Start preparing for the next surge now

It was sadly ironic that September's National Preparedness Month hit the same week as Hurricane Katrina bore down on our Gulf Coast with all the fury of its Category 4 status.

Just at a time when corporations, governments and communities were supposed to begin publicly highlighting the ways they have prepared for emergencies, Mother Nature proved just how unready many are.

Despite the devastation, leaders of the U.S. Department of Homeland Security – one of the co-sponsors of the emergency preparedness campaign – can now reflect on what they did wrong and help local and state governments in their efforts to review their disaster recovery/business continuity plans. Part of such labors should involve helping businesses and the people who keep them secure prep for the next disaster, whether natural or otherwise.

This means understanding both the physical ramifications of establishing recovery sites, relocation of staff and so on, and accounting for the IT- and IT-security-related consequences of keeping everything running post-crisis. Given the reliance on IT, it is no longer secondary to the physical needs associated with disaster recovery, yet many businesses and government entities seem to relegate it to such status.

Prepping for the worst pays off, however. Florida-based PSS/World Medical turned to its disaster recovery plan one day before Katrina made landfall to maintain business as usual. As reported in this month's Special Report (p16), the medical supplies company relied on both a backup facility in Philadelphia and a SunGard data center in Atlanta to stay up and running.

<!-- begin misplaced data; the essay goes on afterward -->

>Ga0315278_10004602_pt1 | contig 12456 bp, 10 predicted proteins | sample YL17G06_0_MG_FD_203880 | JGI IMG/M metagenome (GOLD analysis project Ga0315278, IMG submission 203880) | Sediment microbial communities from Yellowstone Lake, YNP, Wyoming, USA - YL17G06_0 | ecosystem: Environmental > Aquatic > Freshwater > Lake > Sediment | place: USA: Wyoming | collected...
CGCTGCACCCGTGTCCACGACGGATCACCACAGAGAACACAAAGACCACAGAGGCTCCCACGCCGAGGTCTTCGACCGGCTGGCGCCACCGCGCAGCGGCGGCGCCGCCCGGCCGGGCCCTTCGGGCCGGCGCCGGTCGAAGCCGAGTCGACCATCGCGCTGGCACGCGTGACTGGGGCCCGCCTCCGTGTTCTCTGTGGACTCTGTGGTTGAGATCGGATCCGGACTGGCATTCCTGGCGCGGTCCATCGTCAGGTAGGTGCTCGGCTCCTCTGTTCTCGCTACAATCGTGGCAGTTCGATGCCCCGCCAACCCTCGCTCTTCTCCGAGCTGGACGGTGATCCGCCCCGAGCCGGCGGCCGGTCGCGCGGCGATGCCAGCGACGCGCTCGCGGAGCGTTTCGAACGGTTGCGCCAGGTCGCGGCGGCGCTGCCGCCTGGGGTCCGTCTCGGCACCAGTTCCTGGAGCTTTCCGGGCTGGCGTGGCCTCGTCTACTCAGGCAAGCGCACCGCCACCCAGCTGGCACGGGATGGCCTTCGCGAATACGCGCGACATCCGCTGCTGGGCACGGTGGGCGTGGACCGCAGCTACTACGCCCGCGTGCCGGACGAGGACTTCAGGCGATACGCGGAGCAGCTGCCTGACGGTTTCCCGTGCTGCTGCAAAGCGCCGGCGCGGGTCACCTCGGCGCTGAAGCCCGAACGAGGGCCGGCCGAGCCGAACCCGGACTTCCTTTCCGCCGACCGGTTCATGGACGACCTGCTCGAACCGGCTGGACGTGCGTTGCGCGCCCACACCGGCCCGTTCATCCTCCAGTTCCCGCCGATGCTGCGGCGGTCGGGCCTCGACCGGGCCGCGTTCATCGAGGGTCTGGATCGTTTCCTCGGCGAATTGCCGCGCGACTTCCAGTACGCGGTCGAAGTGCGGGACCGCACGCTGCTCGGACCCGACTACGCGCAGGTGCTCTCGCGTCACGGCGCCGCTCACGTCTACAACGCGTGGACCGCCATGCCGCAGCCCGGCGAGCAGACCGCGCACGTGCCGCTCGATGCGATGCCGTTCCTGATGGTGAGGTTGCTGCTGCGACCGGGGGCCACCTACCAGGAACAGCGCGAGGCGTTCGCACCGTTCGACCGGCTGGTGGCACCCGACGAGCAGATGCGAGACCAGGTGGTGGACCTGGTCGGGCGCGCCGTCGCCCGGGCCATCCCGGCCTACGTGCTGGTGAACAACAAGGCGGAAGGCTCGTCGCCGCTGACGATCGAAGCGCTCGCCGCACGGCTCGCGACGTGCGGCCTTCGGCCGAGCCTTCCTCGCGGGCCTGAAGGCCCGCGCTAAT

Brian Finley, vice-president and CTO, said this was critical since Katrina was slated to angrily swirl into town during the company's busiest time of the month catering to long-term healthcare organizations. By putting its disaster recovery plan into place, however, no customers confronted downtime.

PSS/World Medical's reaction was positive and level-headed, and a good example of how one corporation's executives got the task of disaster recovery/business continuity right. It provides a lesson from which even our federal government can take some pointers.

As the floods recede and the people of these great southern states begin to rebuild, the reactions of local, state and federal governments to Katrina and its aftermath cannot be overlooked. Elected officials at every level need to reconsider such notions as decency, integrity, responsibility and accountability, while business leaders and other government administrators must provide substantial and genuine backing to concepts like disaster recovery and business continuity planning.

Illena Armstrong is the U.S. editor

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